Incredible Video of Sandy’s Swirling Progression

by Jason Major on October 29, 2012

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Just released, this mesmerizing animation was created by Kevin Ward from images acquired by NOAA’s GOES-O/14 satellite. It shows the progression of Hurricane Sandy, currently a Category 1 hurricane off the coast of the eastern U.S. that’s poised to make a devastating impact when its heavy rains, winds and storm surges strike the shores of many major metropolitan coastal areas — including New York City and Washington, D.C.

Nearly 12 hours of time are compressed into 30 seconds, revealing the evolution of Sandy as it churned over the Atlantic on Sunday, October 28.

 From NASA’s Earth Observatory’s YouTube page:
This time-lapse animation shows Hurricane Sandy from the vantage point of geostationary orbit—35,800 km (22,300 miles) above the Earth. The animation shows Sandy on October 28, 2012, from 7:15 to 6:26 EDT. Light from the changing angles of the sun highlight the structure of the clouds. The images were collected by NOAA’s GOES-14 satellite. The “super rapid scan” images — one every minute from 7:15 a.m. until 6:30 p.m. EDT — reveal details of the storm’s motion.

Launched by NASA as GOES-O on June 27, 2009, GOES-14 is now under control by the NOAA, keeping an eye on the mid-Atlantic region from a geostationary position approximately 22,300 miles (35,800 km) above the Earth.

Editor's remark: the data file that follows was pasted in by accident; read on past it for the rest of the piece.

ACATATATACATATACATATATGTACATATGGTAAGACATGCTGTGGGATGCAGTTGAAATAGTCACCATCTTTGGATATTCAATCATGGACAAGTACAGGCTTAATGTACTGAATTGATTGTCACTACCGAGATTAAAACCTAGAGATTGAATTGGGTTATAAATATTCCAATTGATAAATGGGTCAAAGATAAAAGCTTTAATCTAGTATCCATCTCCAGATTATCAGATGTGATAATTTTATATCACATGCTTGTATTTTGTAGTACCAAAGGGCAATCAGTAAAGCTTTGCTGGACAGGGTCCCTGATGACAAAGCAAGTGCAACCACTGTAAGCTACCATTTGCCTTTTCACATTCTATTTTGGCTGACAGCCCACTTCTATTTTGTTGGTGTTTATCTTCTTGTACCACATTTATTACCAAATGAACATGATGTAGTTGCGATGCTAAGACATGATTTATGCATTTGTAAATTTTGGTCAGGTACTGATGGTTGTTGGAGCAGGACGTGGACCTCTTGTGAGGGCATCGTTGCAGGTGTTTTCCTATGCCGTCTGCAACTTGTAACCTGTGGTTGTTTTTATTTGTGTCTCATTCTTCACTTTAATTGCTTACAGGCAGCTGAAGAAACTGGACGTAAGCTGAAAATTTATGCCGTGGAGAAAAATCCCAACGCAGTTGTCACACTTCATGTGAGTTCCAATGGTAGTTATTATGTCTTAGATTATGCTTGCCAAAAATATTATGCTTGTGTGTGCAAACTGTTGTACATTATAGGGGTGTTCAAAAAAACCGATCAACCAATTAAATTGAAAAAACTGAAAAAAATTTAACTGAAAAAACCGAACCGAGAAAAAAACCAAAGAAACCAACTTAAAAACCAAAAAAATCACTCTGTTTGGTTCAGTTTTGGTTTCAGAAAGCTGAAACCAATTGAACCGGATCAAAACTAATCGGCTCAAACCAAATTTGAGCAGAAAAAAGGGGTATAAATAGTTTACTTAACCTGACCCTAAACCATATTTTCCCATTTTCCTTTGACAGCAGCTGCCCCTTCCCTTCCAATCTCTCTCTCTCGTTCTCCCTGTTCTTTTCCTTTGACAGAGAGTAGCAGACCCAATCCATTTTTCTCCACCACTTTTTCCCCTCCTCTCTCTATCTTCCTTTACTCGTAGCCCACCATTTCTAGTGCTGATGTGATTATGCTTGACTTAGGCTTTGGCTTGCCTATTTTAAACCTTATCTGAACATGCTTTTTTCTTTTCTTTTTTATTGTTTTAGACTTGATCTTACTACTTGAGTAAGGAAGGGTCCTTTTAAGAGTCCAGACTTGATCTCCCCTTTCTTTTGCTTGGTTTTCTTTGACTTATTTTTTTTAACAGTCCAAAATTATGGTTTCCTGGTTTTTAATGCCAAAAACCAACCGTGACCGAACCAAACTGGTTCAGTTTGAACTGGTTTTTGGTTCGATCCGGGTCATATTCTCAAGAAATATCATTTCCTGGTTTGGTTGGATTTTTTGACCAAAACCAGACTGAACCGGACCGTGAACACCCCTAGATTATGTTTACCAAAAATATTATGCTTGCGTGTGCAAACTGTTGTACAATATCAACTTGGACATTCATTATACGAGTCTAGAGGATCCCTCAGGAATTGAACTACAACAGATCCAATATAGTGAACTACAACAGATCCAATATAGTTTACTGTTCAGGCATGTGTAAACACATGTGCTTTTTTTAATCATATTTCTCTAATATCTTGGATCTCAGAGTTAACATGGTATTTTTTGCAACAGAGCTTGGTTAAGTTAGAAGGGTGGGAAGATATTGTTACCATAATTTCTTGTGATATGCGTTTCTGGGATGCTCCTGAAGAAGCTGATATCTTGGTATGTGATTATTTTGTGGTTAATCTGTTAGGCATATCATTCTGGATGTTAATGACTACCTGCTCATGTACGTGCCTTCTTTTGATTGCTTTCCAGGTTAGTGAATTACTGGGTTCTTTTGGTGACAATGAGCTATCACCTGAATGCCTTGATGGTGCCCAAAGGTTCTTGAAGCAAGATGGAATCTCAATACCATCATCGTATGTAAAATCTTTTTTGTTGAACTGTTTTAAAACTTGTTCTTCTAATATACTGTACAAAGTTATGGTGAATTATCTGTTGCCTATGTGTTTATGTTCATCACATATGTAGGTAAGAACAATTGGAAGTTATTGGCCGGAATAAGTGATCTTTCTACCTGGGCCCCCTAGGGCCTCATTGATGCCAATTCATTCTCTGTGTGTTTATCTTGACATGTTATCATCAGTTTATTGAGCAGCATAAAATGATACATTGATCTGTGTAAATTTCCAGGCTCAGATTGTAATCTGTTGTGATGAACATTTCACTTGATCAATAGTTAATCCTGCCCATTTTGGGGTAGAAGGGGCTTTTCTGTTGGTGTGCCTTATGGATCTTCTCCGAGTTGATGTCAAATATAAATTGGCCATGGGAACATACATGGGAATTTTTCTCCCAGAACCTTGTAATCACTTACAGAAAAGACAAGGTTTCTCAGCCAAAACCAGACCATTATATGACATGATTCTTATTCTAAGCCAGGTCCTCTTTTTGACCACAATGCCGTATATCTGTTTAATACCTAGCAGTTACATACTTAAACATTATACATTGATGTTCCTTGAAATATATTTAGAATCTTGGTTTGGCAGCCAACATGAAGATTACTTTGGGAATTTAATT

Sandy is expected to bring up to 10 inches of rain into New York, with a surge possible over 6 feet above high tide and wind gusts in excess of 75 mph. Once the hurricane moves inland there could be millions left without electricity. States of emergency have already been declared in many areas within Sandy’s projected path.

Read: Hurricane Sandy Barreling to Eastern Seaboard, Menacing Millions

Currently Sandy is off the coast of North Carolina (at the time of this writing, 34.5 N / 70.5 W) moving northeast at 14 mph (22  km/h) with a low pressure of 950 mb… that’s as low or lower than some of the most powerful storms to hit the eastern U.S. over the past century, including the “perfect storm” of 1991 (a low system which also struck at Halloween) and the deadly 1938 “Great Hurricane”, which devastated coastal regions all across southern New England.

Stay up to date on Hurricane Sandy’s progress on the NOAA page here, with the latest public advisories being posted here.

NASA animation by Kevin Ward, using images from NOAA and the University of Wisconsin-Madison Cooperative Institute for Meteorological Satellite Studies.

About 

A graphic designer in Rhode Island, Jason writes about space exploration on his blog Lights In The Dark, Discovery News, and, of course, here on Universe Today. Ad astra!

Aqua4U October 30, 2012 at 12:25 PM

This hurricane’s appearance is not the ‘latest’ on record, but close. The latest was Hurricane Alice, back in 1954 – Dec. 30th. STILL, we should probably ‘get used’ to ‘odd’ weather events? For example, were we to get a hurricane here in Californicator, THAT would be some really bad news and would mean that the ocean currents have changed.. nottah good..

ANDRES MIGUEL CAMPUSANO LASOSE November 6, 2012 at 12:06 AM

I think that Saffir-Simpson Scale in the hurricanes, should be ajusted in this new times. The floods are causing a lot of damage. Katrina and now Sandy, are examples in the United States. In the Caribbean Islands torrentials rains are now leading cause of the deaths.

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